Next name your jumps or answers. These sections are set to Moodle’s autoformat, but you can change these sections to HTML by selecting that option from the dropdown, saving and reopening the section. HTML will let you use images, formatted text, links, etc in your answers. The description is the text that will show up on the button, it doesn’t have to be the same as the jump. So for example, you might link to your introduction page but write “Go back to Start” in the description.

Once you’ve filled in this content save your page.

You’ll be taken to the lesson editing page, here you can add more content, questions, or clusters. You can also reorder content by clicking on the move button, you can edit it by clicking on the gear button, you can see what the page will look like by previewing it with the magnifying glass, or you can delete it by clicking on the X button.

Take the time to create all of your content pages before worrying about setting your jumps. Once you’ve completed your pages, return to the top of the lesson editing page and edit your pages. With the jump dropdown, select the page title for the page you would like each button to jump to. If you’d like to end a branch, choose the “End of Lesson” option from the dropdown.

Once all of your jumps are set, your lesson should be ready. You can press the Preview tab at the top of the lesson editing page to test your lesson as a whole.

After you’ve gone through the preview you, the lesson should be ready for your students.

If you’re interesting in trying a Moodle Lesson in your course contact us at elearning@upei.ca and we can help you get started

Video Lighting Tips

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This week we have another installation for our video production blog posts. So far we have covered video basics and a more in depth look at audio. Now let’s think about visuals, specifically lighting which you probably already noticed from the title. This is one of those things that isn’t the be-all and end-all of a video but if you put a little thought into your lighting it can definitely increase the quality. Let’s not make this too complicated and stick to some easier concepts to give you a beginners guide to lighting.

Unless you have lighting equipment available to you, natural light will be your best friend. Become aware of the lighting throughout the day if your recording room has a window. If you are relying solely on natural light this may predict what time of day is best for you to record.

This brings us into the different types of light that works best for video. Other than the fact that you might get incredibly warm there are many reasons why it is important not to use direct lighting. I’m not sure if I have to explain some of these reasons such as not being able to see and causing some funny faces. Direct lighting can cause very harsh shadows on a subject and is in general unflattering to most.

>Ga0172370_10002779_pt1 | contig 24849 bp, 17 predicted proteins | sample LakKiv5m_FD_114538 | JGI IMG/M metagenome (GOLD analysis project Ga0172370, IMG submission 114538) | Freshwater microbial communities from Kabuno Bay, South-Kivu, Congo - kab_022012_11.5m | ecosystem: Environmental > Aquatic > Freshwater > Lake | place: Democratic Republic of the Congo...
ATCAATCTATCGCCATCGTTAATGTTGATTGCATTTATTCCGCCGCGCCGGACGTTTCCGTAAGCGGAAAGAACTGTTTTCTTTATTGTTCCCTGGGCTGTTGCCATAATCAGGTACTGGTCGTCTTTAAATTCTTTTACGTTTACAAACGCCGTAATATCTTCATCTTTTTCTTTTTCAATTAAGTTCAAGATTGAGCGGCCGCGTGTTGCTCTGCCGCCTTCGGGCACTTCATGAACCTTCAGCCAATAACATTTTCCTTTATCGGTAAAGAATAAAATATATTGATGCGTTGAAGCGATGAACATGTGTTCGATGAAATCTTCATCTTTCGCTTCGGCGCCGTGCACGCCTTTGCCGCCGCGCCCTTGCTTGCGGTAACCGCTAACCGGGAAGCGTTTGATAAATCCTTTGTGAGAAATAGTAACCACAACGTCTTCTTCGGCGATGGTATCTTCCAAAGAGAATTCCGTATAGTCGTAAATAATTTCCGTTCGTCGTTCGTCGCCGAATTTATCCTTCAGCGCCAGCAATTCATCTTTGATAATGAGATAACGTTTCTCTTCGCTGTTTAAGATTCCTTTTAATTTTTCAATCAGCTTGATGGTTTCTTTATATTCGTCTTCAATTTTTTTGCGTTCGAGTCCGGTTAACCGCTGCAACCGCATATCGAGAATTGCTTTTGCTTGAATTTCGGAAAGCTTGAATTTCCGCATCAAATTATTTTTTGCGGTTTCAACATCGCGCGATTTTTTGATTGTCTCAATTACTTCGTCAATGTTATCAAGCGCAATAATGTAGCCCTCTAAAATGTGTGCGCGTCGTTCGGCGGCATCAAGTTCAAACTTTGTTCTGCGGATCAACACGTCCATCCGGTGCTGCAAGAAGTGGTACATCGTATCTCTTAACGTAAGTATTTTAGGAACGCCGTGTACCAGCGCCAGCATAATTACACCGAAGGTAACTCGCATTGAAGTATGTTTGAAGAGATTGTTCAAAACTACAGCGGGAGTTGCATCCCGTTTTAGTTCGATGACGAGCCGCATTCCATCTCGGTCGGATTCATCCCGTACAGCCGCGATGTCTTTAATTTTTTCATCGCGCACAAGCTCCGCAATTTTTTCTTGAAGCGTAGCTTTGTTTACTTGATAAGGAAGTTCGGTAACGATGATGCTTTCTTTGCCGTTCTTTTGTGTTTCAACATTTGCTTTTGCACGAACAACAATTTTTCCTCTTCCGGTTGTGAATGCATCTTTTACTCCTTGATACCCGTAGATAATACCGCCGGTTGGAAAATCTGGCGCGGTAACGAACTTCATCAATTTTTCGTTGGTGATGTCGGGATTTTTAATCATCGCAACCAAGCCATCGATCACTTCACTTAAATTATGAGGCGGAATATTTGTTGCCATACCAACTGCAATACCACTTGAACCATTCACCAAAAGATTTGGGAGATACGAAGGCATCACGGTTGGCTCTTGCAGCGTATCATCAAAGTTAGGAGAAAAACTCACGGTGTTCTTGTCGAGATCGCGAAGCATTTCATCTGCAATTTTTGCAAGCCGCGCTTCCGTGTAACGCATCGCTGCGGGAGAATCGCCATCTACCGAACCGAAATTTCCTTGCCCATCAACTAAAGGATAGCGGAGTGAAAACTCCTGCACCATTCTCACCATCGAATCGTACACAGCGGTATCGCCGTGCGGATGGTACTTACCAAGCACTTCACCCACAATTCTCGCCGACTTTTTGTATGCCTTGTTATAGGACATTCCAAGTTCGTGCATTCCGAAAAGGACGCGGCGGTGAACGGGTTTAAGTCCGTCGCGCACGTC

Now that we have determined that you should avoid direct lighting as much as possible I’m going to introduce diffused lighting. This is exactly what you want to aim for. Diffused light can be achieved by creating a barrier between the subject and the direct light source. This barrier should still allow light to come through but it will take away those harsh shadows. The easiest diffused lighting comes from an overcast day. We aren’t always that lucky so it can be created by moving into a shaded area or hanging a white sheet in front of a sunny window.

The principles of direct and diffused light are the same when it comes to artificial lighting as well. This is why you may have seen soft boxes or umbrellas used by photographers. Direct vs. diffused light is important but not the only things you have to think about when lighting your video. The direction of these lights can make a huge difference. It is recommended that the key light, which is the brightest light source, should be facing the front of the subject. If the key light is facing the back of the subject the camera might have problems with exposure and lens flare. The video could look too dark or hazy due to the direction of the light source and the angle of a camera lens.

In the end it is always best to try different lighting styles and see what works for you. Video production is a process and this is just another thing to think about!

Here is a short video to give you examples of direct, diffused and backlighting which we covered in today’s post.

If you have any questions about making an audio or video project send us an email at elearning@upei.ca!

 

Accommodating individual students in Moodle

If you haven’t had a chance to try some of our UDL tips, you might need to make accommodations for individual students in your course. This might be giving a student time and a half to write an assignment, or it may be changing the date the assessment is due. You can add accommodations to your activities in Moodle by adding User Overrides.

The first step to adding a user override is to open the assessment or activity that needs the accommodation. As an example I’m going to add an override to my Moodle Midterm assessment.

Slide 1

Inside my Moodle Midterm, we’re going to scroll down to the Administration block. In the administration block, select User OverridesSlide 2

On the User Override page select Add User Override. Now we can search for students who need exceptions or modifications. If a student is accessing the activity outside of your set timing, you can set a different window of time for that student to complete it.

With my example I’ve let a student write this midterm on Jan 27th, 2016 at 3:30 to 7:30. I’ve also given the student time and a half to write the midterm by adjusting the Time Limit.

If something goes wrong with a student’s attempt at an activity, you have the option to give a student an extra attempt. You can give additional attempts through User Overrides as well.

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If you have questions about setting accommodations for your students, you can check out this video of the process. If you need help you can write to us at moodle@upei.ca.